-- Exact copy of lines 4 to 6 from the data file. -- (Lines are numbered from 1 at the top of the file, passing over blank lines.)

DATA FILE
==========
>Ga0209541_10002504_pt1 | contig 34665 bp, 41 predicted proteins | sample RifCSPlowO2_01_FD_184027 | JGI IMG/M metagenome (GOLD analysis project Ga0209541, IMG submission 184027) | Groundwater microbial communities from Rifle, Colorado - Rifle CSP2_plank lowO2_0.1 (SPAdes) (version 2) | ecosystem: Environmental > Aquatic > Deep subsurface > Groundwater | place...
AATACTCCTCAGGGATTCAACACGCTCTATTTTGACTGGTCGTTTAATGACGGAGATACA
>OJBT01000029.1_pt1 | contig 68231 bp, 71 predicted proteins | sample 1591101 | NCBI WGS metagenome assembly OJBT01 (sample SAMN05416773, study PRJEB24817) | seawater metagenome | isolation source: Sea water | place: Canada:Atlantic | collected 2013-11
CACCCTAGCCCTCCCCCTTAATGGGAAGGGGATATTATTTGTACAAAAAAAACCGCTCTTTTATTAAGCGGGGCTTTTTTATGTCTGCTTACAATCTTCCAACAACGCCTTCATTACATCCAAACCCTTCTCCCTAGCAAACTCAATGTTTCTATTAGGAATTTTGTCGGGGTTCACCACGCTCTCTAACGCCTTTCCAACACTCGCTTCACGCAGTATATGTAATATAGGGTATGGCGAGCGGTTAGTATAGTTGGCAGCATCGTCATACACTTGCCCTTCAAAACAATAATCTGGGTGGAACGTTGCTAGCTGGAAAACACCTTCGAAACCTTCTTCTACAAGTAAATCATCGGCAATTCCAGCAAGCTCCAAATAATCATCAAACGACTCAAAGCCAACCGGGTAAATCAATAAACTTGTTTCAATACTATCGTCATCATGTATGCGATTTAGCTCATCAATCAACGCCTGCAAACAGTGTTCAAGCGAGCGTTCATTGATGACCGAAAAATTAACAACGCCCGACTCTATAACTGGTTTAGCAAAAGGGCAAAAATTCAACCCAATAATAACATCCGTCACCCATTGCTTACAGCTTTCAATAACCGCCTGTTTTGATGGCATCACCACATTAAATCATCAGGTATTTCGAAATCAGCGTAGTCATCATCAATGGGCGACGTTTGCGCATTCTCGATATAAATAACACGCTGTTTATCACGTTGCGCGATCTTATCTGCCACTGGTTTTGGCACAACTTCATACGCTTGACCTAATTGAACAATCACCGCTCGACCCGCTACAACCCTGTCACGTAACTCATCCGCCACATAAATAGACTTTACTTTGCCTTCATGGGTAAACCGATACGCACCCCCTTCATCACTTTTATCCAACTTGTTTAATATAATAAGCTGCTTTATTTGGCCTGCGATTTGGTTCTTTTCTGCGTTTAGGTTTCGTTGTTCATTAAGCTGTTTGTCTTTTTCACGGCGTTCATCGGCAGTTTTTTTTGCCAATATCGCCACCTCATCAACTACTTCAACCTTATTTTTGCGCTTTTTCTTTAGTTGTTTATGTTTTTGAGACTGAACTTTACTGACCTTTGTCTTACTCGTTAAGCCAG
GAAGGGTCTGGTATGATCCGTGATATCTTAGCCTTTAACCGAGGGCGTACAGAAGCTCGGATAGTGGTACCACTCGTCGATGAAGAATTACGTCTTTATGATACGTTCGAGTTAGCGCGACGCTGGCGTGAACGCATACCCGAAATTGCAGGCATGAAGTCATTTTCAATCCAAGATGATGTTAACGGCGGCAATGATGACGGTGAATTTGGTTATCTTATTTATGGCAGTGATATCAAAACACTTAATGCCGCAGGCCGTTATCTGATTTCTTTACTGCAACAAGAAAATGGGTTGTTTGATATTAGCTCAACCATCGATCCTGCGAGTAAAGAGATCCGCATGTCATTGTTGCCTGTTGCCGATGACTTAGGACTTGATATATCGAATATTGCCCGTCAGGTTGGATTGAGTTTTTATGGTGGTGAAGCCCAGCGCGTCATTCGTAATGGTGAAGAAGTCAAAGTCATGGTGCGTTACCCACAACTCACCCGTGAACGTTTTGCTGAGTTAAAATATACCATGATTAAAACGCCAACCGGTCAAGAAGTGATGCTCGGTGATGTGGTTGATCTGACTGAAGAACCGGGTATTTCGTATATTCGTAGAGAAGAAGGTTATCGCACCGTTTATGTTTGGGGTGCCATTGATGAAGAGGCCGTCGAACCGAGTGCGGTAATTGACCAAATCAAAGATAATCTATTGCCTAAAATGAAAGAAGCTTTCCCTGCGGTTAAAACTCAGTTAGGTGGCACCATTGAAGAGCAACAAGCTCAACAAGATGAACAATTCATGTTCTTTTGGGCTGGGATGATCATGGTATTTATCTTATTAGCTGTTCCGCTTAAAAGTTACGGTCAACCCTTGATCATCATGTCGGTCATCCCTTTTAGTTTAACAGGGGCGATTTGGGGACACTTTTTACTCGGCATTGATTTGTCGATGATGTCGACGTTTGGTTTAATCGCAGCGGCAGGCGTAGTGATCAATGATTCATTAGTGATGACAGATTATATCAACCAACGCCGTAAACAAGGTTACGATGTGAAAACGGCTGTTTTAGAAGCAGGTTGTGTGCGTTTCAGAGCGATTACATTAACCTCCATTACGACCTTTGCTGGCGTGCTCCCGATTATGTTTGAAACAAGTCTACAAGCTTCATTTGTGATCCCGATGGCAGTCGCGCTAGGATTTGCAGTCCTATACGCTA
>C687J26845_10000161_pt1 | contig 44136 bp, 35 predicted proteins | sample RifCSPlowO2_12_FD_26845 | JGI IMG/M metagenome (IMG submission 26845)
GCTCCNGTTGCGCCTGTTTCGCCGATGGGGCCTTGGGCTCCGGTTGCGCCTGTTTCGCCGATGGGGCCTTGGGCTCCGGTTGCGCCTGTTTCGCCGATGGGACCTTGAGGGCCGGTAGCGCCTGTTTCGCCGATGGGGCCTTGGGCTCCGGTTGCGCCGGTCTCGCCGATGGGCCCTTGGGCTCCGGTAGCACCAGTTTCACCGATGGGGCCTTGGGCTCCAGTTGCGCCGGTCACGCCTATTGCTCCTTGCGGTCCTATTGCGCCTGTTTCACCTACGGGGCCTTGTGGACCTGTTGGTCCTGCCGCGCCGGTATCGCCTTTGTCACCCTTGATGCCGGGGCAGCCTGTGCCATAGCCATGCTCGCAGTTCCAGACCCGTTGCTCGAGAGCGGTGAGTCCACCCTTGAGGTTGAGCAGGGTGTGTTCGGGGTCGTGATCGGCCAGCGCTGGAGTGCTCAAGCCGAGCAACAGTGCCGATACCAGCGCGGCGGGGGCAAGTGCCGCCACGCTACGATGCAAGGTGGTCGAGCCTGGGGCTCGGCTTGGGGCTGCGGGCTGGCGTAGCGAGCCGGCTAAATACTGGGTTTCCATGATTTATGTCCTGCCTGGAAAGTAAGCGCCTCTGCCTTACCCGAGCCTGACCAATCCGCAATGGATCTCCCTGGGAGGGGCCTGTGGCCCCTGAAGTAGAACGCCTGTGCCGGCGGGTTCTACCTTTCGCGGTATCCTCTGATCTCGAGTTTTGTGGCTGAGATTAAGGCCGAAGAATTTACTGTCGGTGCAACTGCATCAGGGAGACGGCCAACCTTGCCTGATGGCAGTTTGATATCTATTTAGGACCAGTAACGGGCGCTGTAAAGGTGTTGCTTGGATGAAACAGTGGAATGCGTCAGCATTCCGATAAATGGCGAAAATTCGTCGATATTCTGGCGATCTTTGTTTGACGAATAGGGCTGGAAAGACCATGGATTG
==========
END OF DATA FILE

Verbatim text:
CACCCTAGCCCTCCCCCTTAATGGGAAGGGGATATTATTTGTACAAAAAAAACCGCTCTTTTATTAAGCGGGGCTTTTTTATGTCTGCTTACAATCTTCCAACAACGCCTTCATTACATCCAAACCCTTCTCCCTAGCAAACTCAATGTTTCTATTAGGAATTTTGTCGGGGTTCACCACGCTCTCTAACGCCTTTCCAACACTCGCTTCACGCAGTATATGTAATATAGGGTATGGCGAGCGGTTAGTATAGTTGGCAGCATCGTCATACACTTGCCCTTCAAAACAATAATCTGGGTGGAACGTTGCTAGCTGGAAAACACCTTCGAAACCTTCTTCTACAAGTAAATCATCGGCAATTCCAGCAAGCTCCAAATAATCATCAAACGACTCAAAGCCAACCGGGTAAATCAATAAACTTGTTTCAATACTATCGTCATCATGTATGCGATTTAGCTCATCAATCAACGCCTGCAAACAGTGTTCAAGCGAGCGTTCATTGATGACCGAAAAATTAACAACGCCCGACTCTATAACTGGTTTAGCAAAAGGGCAAAAATTCAACCCAATAATAACATCCGTCACCCATTGCTTACAGCTTTCAATAACCGCCTGTTTTGATGGCATCACCACATTAAATCATCAGGTATTTCGAAATCAGCGTAGTCATCATCAATGGGCGACGTTTGCGCATTCTCGATATAAATAACACGCTGTTTATCACGTTGCGCGATCTTATCTGCCACTGGTTTTGGCACAACTTCATACGCTTGACCTAATTGAACAATCACCGCTCGACCCGCTACAACCCTGTCACGTAACTCATCCGCCACATAAATAGACTTTACTTTGCCTTCATGGGTAAACCGATACGCACCCCCTTCATCACTTTTATCCAACTTGTTTAATATAATAAGCTGCTTTATTTGGCCTGCGATTTGGTTCTTTTCTGCGTTTAGGTTTCGTTGTTCATTAAGCTGTTTGTCTTTTTCACGGCGTTCATCGGCAGTTTTTTTTGCCAATATCGCCACCTCATCAACTACTTCAACCTTATTTTTGCGCTTTTTCTTTAGTTGTTTATGTTTTTGAGACTGAACTTTACTGACCTTTGTCTTACTCGTTAAGCCAG
GAAGGGTCTGGTATGATCCGTGATATCTTAGCCTTTAACCGAGGGCGTACAGAAGCTCGGATAGTGGTACCACTCGTCGATGAAGAATTACGTCTTTATGATACGTTCGAGTTAGCGCGACGCTGGCGTGAACGCATACCCGAAATTGCAGGCATGAAGTCATTTTCAATCCAAGATGATGTTAACGGCGGCAATGATGACGGTGAATTTGGTTATCTTATTTATGGCAGTGATATCAAAACACTTAATGCCGCAGGCCGTTATCTGATTTCTTTACTGCAACAAGAAAATGGGTTGTTTGATATTAGCTCAACCATCGATCCTGCGAGTAAAGAGATCCGCATGTCATTGTTGCCTGTTGCCGATGACTTAGGACTTGATATATCGAATATTGCCCGTCAGGTTGGATTGAGTTTTTATGGTGGTGAAGCCCAGCGCGTCATTCGTAATGGTGAAGAAGTCAAAGTCATGGTGCGTTACCCACAACTCACCCGTGAACGTTTTGCTGAGTTAAAATATACCATGATTAAAACGCCAACCGGTCAAGAAGTGATGCTCGGTGATGTGGTTGATCTGACTGAAGAACCGGGTATTTCGTATATTCGTAGAGAAGAAGGTTATCGCACCGTTTATGTTTGGGGTGCCATTGATGAAGAGGCCGTCGAACCGAGTGCGGTAATTGACCAAATCAAAGATAATCTATTGCCTAAAATGAAAGAAGCTTTCCCTGCGGTTAAAACTCAGTTAGGTGGCACCATTGAAGAGCAACAAGCTCAACAAGATGAACAATTCATGTTCTTTTGGGCTGGGATGATCATGGTATTTATCTTATTAGCTGTTCCGCTTAAAAGTTACGGTCAACCCTTGATCATCATGTCGGTCATCCCTTTTAGTTTAACAGGGGCGATTTGGGGACACTTTTTACTCGGCATTGATTTGTCGATGATGTCGACGTTTGGTTTAATCGCAGCGGCAGGCGTAGTGATCAATGATTCATTAGTGATGACAGATTATATCAACCAACGCCGTAAACAAGGTTACGATGTGAAAACGGCTGTTTTAGAAGCAGGTTGTGTGCGTTTCAGAGCGATTACATTAACCTCCATTACGACCTTTGCTGGCGTGCTCCCGATTATGTTTGAAACAAGTCTACAAGCTTCATTTGTGATCCCGATGGCAGTCGCGCTAGGATTTGCAGTCCTATACGCTA
>C687J26845_10000161_pt1 | contig 44136 bp, 35 predicted proteins | sample RifCSPlowO2_12_FD_26845 | JGI IMG/M metagenome (IMG submission 26845)